Maintaining Your Septic Tank: Tips for Proper Garbage Disposal

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septic tanks

It’s a famous scene from the movie Meet The Parents: the septic tank breaks down and causes flooding in the backyard right before a wedding rehearsal. Not nice! A septic tank is an underground wastewater system commonly found in rural areas. It works by allowing the solid and liquid waste to separate, and the liquid waste is discharged into a drain field, where it is further treated and absorbed by the soil. However, if a septic tank is not maintained properly, it will likely lead to costly repairs or even complete system failure. 

So, if you have a septic tank, here are 5 tips for maintaining one relating to garbage disposal.

Be Mindful of The Disposal

Septic systems are designed to manage human waste and biodegradable materials, but they are not designed to handle large quantities of food scraps, grease, and other household waste like bones and entire vegetables that have gone off.

To keep your septic system working correctly, it is essential to avoid flushing or disposing of non-biodegradable materials, such as diapers, feminine hygiene products, or cigarette butts, down the toilet, along with large bits of food, which can cause blockages. Additionally, avoid pouring cooking oil or grease down your kitchen drain; this can clog your pipes and lead to system failure.

If your septic tank system has failed, you will likely need to have it replaced, so opt for a newer model, such as an InSinkErator system.

Regularly Pump The Septic Tank

The frequency that you pump your septic tank will vary on the size of your household and the volume of wastewater generated. You should aim to have your septic tank pumped every 3- 5 years but try to ensure that this is performed by a professional team. Regular pumping will prevent the accumulation of solids in the tank, which can lead to clogs and system failure.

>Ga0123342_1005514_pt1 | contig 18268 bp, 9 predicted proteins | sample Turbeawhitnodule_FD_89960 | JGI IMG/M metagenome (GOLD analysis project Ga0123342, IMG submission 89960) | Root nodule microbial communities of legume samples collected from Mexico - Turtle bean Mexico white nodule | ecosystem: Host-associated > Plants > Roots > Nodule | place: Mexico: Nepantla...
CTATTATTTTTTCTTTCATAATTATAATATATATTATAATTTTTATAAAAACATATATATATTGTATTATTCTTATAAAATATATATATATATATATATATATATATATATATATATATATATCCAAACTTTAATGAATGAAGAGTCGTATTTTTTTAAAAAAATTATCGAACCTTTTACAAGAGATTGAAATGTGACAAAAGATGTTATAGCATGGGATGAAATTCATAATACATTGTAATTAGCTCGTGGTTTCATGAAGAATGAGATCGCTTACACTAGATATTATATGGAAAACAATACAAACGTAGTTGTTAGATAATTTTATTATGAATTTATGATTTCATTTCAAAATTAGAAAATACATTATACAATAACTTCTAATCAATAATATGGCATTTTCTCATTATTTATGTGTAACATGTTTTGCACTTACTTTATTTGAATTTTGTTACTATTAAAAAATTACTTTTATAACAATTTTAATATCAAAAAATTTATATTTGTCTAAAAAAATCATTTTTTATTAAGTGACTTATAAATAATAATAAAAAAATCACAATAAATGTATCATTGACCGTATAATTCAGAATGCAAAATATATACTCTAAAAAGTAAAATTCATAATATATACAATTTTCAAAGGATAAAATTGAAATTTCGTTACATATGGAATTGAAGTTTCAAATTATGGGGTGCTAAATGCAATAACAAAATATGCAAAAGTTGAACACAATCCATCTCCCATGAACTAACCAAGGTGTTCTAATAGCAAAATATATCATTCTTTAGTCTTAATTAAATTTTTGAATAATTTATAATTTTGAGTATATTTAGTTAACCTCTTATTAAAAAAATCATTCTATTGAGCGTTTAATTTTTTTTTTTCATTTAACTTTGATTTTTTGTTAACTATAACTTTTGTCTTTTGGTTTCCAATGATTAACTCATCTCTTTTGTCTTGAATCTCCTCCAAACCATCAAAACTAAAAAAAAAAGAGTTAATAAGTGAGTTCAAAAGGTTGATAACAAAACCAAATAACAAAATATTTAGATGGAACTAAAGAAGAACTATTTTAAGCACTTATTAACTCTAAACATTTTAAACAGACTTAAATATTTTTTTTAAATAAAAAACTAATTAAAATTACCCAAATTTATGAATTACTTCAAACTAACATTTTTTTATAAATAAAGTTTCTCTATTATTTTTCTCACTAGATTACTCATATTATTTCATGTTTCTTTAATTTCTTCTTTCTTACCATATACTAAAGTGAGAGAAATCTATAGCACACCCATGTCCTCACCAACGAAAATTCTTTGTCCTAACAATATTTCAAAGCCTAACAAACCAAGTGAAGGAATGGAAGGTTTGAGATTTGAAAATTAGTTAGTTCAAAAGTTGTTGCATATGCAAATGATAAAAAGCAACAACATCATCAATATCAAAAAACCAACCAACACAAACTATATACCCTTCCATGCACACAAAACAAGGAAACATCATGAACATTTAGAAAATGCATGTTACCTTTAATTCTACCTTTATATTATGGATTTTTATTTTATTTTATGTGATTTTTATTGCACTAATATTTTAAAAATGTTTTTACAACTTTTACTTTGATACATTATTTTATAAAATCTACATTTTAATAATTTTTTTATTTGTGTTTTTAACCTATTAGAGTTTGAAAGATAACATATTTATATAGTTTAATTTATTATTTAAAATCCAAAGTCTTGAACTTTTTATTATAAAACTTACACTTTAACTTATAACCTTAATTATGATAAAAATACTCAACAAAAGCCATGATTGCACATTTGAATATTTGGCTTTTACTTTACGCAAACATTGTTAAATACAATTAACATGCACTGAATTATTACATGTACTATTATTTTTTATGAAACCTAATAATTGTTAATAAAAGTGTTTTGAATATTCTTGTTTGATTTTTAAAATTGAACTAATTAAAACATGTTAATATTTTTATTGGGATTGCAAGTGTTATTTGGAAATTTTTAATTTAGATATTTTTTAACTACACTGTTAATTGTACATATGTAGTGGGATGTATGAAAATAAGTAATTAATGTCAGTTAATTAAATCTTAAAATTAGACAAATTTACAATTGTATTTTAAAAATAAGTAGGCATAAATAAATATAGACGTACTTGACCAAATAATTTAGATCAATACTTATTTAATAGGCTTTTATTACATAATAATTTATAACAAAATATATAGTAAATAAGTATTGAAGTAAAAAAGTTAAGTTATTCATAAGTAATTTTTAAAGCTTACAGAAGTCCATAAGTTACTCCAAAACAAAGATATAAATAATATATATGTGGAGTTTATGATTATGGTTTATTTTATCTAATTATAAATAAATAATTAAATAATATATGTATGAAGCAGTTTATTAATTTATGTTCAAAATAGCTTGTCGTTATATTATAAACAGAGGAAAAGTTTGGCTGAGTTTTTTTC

Conserve Water

The more water that flows into your septic system, the more strain it puts on the system. To reduce the pressure that you put on your septic tank, try to conserve water by fixing leaks, taking shorter showers, and running full loads of laundry and dishes. Additionally, consider installing low-flow showerheads and toilets to reduce your water usage, as this will help to minimize the water that ends up in the tank, causing it to shut off.

Maintain Your Drain Field

The drain field is a core part of your septic system, as it allows the liquid waste to be absorbed by the soil. To keep your drain field functioning properly, avoid parking or driving heavy vehicles on it, as this can compress the soil and restrict the flow of liquid. Additionally, avoid planting trees or shrubs near the drain field, as the roots can crack and deform the pipes.

Regularly Inspect Your Septic System

Regular inspections of your septic tank will help to identify potential problems before they become major issues. A professional septic system inspector can check for leaks, cracks, or other signs of damage, as well as assess the condition of the drain field. Additionally, if you notice any signs of septic system problems, such as slow drains or foul odors, it is important to address them promptly to prevent more serious issues from developing.

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